Having Sam Mewis in the team might have improved this, as she tends to get into spaces where she can link up play for her team, as well as having a good passing accuracy. Therefore, she would have helped the USA to keep possession of the ball, which could have allowed them to pose more of a threat in the final third.
It wasn’t just individual errors that cost the USA the win though. Structurally, they looked unsure of themselves and didn’t put Canada under any pressure when the Canadians had the ball. This was likely down to the decision to start with one striker, Alex Morgan, and have three players behind her, in Heath, Lavelle and North Carolina’s Lynn Williams. As this image shows, the three behind Morgan didn’t get forward to support her, which gave the defenders time and space to play around the former Tottenham Hotspur Women striker. We are used to seeing the USA try to win the ball back once they had lost it, but they lacked the necessary urgency to do that, meaning it was easy for Canada to clear their lines every time the ball was in their third.
Given their lack of threat in the first half, it was unsurprising that the USA made tactical changes at half-time. Portland Thorns’ Lindsey Horan, who had been playing alongside Ertz in the defensive midfield area, got into more advanced positions in the second half, creating passing options from the left side of the pitch. This seemed to work, as they looked more like the USA we are used to seeing, and Canada had to think more carefully as a result.
However, they still weren’t getting behind the defence, and when Andonovski made his first substitutions of the game, it was to take off Morgan, Heath and Williams, replacing them with Carli Lloyd, Christen Press (also formerly of Manchester United) and Megan Rapinoe. Lavelle dropped back into the midfield, with the whole team looking more comfortable in this formation. All three of the new attackers made runs behind the Canadian defence, with Rapinoe in particular causing all sorts of problems with her speed and accurate crossing from the left-wing.
This image demonstrates this point, with Horan back in a central position behind them. With the USA getting into more dangerous areas, the Canadian defence had to get further back to close off the spaces, which gave the USA more space to play in centrally. As a result, Horan could get closer to the box before releasing the ball, increasing the accuracy of the pass and allowing her teammates to get shots on target. This begs the question of why they didn’t start with this setup, and that is one question that Andonovski may have to answer in the coming weeks.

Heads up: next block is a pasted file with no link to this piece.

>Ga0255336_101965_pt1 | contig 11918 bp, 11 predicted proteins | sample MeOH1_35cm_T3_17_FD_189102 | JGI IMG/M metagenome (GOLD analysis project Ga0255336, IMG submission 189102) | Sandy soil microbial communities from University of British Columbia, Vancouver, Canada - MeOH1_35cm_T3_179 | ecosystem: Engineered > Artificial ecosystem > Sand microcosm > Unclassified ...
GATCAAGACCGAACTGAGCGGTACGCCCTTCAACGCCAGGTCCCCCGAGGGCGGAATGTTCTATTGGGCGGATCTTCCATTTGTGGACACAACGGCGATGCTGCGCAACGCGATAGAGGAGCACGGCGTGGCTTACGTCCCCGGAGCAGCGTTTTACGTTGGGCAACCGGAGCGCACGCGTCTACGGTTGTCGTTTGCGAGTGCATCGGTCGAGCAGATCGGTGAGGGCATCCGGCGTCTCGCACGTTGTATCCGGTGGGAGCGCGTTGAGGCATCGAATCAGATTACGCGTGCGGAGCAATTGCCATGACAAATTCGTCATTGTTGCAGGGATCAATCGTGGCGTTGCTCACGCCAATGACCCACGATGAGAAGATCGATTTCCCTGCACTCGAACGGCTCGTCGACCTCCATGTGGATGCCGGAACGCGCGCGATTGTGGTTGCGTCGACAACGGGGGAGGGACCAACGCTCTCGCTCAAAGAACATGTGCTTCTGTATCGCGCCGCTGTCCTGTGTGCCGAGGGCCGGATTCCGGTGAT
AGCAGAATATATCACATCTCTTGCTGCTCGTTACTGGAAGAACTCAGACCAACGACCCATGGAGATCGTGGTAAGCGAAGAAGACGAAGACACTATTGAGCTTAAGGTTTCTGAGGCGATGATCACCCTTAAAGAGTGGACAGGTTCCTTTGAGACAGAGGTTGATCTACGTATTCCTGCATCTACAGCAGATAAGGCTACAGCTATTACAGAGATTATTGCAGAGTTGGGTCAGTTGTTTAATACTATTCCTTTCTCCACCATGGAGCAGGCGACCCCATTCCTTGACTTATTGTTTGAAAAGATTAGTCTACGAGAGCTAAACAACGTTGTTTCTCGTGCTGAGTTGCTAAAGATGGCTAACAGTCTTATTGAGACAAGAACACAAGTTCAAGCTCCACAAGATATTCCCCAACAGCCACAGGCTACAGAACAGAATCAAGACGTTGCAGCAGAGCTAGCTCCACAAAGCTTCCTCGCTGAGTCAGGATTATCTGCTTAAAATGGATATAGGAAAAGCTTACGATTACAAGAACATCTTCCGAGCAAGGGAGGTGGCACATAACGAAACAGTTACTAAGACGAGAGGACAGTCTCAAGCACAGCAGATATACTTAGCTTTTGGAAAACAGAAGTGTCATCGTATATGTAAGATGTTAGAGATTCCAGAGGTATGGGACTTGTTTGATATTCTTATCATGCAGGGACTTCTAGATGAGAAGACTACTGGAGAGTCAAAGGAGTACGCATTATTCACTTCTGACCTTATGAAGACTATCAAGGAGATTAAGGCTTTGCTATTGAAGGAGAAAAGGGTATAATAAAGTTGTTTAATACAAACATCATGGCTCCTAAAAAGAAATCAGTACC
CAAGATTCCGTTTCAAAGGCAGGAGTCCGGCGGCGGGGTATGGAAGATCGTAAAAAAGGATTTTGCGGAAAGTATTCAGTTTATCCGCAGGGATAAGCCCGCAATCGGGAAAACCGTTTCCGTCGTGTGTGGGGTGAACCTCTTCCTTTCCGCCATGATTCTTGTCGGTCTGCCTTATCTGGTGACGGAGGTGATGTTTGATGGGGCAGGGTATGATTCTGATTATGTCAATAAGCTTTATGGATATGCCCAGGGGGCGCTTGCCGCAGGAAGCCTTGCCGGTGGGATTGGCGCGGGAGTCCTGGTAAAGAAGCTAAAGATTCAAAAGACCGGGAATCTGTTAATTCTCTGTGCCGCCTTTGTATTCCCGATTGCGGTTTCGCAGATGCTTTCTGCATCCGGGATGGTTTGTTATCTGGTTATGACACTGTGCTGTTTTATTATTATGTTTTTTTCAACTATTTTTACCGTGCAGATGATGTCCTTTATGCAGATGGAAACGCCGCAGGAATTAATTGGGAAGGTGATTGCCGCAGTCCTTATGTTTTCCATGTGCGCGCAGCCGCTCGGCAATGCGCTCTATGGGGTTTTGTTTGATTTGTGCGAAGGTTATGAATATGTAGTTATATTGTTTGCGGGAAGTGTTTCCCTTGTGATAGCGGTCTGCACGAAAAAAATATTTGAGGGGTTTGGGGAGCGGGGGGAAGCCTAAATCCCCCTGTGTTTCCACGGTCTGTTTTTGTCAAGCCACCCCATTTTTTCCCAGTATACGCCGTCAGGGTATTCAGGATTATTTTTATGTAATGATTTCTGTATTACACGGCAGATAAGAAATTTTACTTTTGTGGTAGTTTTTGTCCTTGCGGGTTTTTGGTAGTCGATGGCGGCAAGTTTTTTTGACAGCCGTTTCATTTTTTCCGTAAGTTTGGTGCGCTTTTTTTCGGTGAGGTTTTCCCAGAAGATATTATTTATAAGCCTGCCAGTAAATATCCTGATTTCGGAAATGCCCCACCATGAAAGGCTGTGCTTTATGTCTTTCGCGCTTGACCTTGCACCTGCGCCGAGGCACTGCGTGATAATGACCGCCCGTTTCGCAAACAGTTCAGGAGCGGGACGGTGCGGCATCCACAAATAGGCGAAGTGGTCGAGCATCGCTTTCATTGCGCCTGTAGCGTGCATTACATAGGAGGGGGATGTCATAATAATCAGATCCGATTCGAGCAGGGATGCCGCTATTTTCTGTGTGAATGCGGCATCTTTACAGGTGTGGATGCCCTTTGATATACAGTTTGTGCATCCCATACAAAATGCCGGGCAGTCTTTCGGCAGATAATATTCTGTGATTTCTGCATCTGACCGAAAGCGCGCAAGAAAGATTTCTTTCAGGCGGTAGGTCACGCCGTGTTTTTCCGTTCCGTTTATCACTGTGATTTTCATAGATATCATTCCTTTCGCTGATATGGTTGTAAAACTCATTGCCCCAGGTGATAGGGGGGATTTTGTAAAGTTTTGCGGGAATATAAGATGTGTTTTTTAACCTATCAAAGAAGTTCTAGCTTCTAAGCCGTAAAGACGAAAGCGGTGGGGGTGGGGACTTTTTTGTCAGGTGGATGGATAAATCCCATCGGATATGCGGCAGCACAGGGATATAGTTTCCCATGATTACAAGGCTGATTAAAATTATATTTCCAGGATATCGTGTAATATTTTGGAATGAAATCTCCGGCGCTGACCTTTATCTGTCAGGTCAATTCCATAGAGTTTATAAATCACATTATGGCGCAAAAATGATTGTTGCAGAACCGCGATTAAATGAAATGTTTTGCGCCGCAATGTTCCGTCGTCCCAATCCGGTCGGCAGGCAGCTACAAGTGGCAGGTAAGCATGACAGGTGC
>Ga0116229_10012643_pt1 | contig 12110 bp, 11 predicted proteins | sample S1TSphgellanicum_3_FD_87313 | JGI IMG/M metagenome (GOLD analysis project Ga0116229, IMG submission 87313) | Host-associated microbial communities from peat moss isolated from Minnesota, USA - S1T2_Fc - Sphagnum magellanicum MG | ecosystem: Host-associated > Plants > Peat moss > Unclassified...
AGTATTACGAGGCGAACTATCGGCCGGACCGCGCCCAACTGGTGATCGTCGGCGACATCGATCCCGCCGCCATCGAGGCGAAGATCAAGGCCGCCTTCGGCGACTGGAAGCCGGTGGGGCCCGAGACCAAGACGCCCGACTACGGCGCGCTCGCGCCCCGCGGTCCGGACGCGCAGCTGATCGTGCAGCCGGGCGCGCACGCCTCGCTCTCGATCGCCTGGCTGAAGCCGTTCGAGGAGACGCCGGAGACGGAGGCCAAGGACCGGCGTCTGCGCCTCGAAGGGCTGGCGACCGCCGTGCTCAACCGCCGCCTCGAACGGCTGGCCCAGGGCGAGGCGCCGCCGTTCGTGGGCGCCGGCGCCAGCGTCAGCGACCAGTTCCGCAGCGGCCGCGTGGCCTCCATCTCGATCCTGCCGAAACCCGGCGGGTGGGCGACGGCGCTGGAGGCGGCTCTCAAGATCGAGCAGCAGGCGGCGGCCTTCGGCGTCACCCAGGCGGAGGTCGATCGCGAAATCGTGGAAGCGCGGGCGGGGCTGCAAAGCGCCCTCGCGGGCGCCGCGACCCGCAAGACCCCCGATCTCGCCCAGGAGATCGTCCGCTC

We have so far looked at the problems the USA had, but we will now focus on Canada, looking at the tactics that enabled them to win the game. The most noticeable thing about their performance was their pressing all over the pitch, never giving the USA any time on the ball.
In attack, the trio of Beckie, Prince and Sinclair were never far from each other, ensuring that Canada always had options in the final third. We mentioned at the beginning that the reason for playing Sinclair behind the attackers was to give Canada a playmaker in the final third, and this image shows the effect that had on their play. Beckie and Prince have got up to Becky Sauerbrunn, whilst Sinclair has stayed back to prevent the ball being passed between them and into the midfield, so their positioning and communication were essential to keeping the USA on the back foot.
When the USA were attacking, Canada got back to limit the space they had to operate in, as shown here. The USA have been forced to take the ball to the far side of the pitch, and we mentioned previously how a key part of Canada’s defensive tactics was to bring the midfield back to increase their numbers, and that is shown here too. Fleming and Quinn have both dropped back to help squeeze the USA into a narrow corridor just outside the goal area, and this made it hard for the USA to create goalscoring opportunities. Canada’s PSG Feminines right-back Ashley Lawrence constantly made successful tackles whenever the ball came near her, so whenever Canada forced the USA into her path, they tended to win back possession.